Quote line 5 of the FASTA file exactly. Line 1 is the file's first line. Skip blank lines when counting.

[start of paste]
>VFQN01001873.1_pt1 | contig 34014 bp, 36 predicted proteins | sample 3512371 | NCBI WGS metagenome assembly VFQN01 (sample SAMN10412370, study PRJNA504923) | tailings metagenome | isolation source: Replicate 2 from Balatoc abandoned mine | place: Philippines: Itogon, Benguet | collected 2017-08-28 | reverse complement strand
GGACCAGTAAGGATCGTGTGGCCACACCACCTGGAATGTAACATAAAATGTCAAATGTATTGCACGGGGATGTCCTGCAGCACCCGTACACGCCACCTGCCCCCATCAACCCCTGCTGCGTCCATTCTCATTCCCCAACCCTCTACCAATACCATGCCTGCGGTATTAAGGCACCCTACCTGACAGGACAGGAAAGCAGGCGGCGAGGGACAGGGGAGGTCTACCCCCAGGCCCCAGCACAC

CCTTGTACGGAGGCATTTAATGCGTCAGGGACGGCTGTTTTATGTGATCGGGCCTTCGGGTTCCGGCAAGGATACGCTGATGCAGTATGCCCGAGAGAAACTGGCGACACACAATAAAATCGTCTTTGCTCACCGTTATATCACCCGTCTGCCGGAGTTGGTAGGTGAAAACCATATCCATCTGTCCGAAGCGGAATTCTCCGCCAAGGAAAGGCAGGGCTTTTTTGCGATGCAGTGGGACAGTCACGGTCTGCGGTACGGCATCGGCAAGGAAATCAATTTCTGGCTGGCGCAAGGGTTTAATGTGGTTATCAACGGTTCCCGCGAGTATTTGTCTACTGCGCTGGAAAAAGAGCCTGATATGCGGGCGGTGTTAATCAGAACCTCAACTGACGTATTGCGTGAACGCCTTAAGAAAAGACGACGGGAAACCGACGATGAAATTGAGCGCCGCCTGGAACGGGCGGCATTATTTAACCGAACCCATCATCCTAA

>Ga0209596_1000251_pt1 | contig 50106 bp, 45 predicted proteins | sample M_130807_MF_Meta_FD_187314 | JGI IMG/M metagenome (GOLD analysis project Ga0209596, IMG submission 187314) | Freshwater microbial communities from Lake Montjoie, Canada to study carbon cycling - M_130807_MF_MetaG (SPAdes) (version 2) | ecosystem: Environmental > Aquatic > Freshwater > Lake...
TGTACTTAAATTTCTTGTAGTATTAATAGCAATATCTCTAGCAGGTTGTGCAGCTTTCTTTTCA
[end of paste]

TGTACTTAAATTTCTTGTAGTATTAATAGCAATATCTCTAGCAGGTTGTGCAGCTTTCTTTTCA